Thoughts on C# Compiler

In 2010 I wrote the blog post Fun with pointers in C#. Back then, I thought it was fun. Today, I am not so sure. Lets take a look at the following code fragment:

using System;

namespace ClassLibrary1
    public class Class1
        unsafe public void Method1(ref object* obj)

If you try to compile this code with C# compiler distributed with .NET 1.1 you will get the following error:

error CS1005: Indirection to managed type is not valid

This is all good and nice because error CS1005 is aligned with the C# language specification which states:

Unlike references (values of reference types), pointers are not tracked by the garbage collector—the garbage collector has no knowledge of pointers and the data to which they point. For this reason a pointer is not permitted to point to a reference or to a struct that contains references, and the referent type of a pointer must be an unmanaged-type.

An unmanaged-type is any type that isn’t a reference-type or constructed type, and doesn’t contain reference-type or constructed type fields at any level of nesting. In other words, an unmanaged-type is one of the following:

sbyte, byte, short, ushort, int, uint, long, ulong, char, float, double, decimal, or bool.

Any enum-type.

Any pointer-type.

Any user-defined struct-type that is not a constructed type and contains fields of unmanaged-types only.

However since .NET 2.0 Microsoft introduced a bug that allows you to compile the code fragment above. Currently, I use C# compiler version 4.0.30319.17929 and I can still compile the code. If you run peverify.exe tool on the produced assembly you will get the following error:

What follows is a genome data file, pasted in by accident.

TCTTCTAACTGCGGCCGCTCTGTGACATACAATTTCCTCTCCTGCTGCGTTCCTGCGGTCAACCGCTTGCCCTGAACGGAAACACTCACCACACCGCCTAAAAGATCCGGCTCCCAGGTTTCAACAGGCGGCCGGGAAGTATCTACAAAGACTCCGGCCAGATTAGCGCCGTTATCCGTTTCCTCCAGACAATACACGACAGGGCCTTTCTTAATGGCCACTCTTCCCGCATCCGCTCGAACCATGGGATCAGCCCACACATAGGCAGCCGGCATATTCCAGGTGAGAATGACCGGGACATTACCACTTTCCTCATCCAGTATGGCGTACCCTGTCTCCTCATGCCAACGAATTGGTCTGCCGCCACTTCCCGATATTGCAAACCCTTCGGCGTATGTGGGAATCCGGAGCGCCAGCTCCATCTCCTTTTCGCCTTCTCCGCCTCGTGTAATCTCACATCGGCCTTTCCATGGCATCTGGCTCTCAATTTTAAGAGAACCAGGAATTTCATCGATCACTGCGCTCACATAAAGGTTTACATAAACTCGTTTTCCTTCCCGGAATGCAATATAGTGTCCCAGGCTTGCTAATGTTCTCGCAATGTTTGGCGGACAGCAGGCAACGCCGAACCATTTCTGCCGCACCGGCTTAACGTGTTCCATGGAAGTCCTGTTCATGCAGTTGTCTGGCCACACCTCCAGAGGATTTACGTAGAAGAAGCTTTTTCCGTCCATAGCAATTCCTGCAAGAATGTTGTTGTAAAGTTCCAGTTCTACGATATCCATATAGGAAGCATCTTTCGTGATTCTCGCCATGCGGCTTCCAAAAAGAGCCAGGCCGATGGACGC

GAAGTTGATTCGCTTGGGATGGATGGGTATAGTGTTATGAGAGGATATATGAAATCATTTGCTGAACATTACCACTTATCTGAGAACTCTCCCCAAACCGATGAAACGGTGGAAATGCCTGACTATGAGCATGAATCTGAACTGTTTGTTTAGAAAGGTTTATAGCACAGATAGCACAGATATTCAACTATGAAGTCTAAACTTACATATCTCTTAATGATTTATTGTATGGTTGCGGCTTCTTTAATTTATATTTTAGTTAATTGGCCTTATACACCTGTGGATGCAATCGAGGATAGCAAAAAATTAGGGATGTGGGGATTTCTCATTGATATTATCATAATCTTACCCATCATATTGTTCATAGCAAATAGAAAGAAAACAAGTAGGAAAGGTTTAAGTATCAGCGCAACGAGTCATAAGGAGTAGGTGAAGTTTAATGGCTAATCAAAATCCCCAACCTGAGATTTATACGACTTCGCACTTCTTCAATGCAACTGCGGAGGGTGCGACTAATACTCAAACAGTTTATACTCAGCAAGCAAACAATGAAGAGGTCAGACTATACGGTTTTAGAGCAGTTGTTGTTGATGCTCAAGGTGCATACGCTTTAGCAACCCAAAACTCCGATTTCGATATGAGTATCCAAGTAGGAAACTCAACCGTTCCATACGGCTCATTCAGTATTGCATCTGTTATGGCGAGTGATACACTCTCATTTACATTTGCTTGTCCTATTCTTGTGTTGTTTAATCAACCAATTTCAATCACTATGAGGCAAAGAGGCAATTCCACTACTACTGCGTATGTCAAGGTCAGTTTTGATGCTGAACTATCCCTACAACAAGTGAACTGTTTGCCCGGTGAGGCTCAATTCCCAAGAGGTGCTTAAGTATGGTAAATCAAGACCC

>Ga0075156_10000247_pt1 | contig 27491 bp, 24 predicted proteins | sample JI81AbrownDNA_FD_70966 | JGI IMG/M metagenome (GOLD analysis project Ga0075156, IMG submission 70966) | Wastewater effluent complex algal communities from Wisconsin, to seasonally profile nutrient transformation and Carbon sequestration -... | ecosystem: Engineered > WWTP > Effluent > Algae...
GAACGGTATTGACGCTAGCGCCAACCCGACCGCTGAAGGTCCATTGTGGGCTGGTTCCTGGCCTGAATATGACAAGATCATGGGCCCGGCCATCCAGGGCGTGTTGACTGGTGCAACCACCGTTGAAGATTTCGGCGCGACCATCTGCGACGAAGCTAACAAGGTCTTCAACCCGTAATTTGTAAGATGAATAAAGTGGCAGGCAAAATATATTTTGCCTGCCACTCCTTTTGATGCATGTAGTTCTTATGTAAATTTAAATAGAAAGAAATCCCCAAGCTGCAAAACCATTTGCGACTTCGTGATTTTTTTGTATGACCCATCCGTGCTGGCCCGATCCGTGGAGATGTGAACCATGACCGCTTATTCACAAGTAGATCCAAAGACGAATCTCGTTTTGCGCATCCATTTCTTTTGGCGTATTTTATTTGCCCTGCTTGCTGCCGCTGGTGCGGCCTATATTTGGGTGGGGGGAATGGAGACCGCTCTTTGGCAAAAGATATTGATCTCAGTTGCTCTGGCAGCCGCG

[IL]: Error: [ClassLibrary1.dll : ClassLibrary1.Class1::Method1][offset 0x00000001]
Unmanaged pointers are not a verifiable type.
1 Error(s) Verifying ClassLibrary1.dll

Mono C# compiler (version 3.0.6) does it right. It fails, as expected, with error CS0208:

Class1.cs(7,40): error CS0208: Cannot take the address of, 
get the size of, or declare a pointer to a managed type `object'

Considering the fact that .NET 2.0 was released in 2005 it is hard to believe that Microsoft has not fixed the bug for the last 7 years. The only explanation I have here is that the bug is quite esoteric.

RVA Static Fields

In JustTrace Q1 2013 we added support for analyzing GC roots that are static fields. The implementation of this feature uses ICorProfilerInfo2::GetAppDomainStaticAddress,  ICorProfilerInfo2::GetThreadStaticAddress and so on. Among all these methods, there is a very interesting one, namely ICorProfilerInfo2::GetRVAStaticAddress. In this post I am going to focus on a little known CLR feature that is closely related to this method.

What I find so interesting in ICorProfilerInfo2::GetRVAStaticAddress method is the RVA abbreviation. It stands for relative virtual address. Here is the definition from Microsoft PE and COFF Specification:

In an image file, the address of an item after it is loaded into memory, with the base address of the image file subtracted from it. The RVA of an item almost always differs from its position within the file on disk (file pointer).

Once we know what RVA is, we can make a few reasonable guesses about RVA static fields. Since RVA should be known at compile/link time, it is reasonable to guess that the static field should be a value type and should not contain any reference types. We can use the same argument so that any RVA field should be static since it does not make sense to have multiple instance fields occupying the same RVA.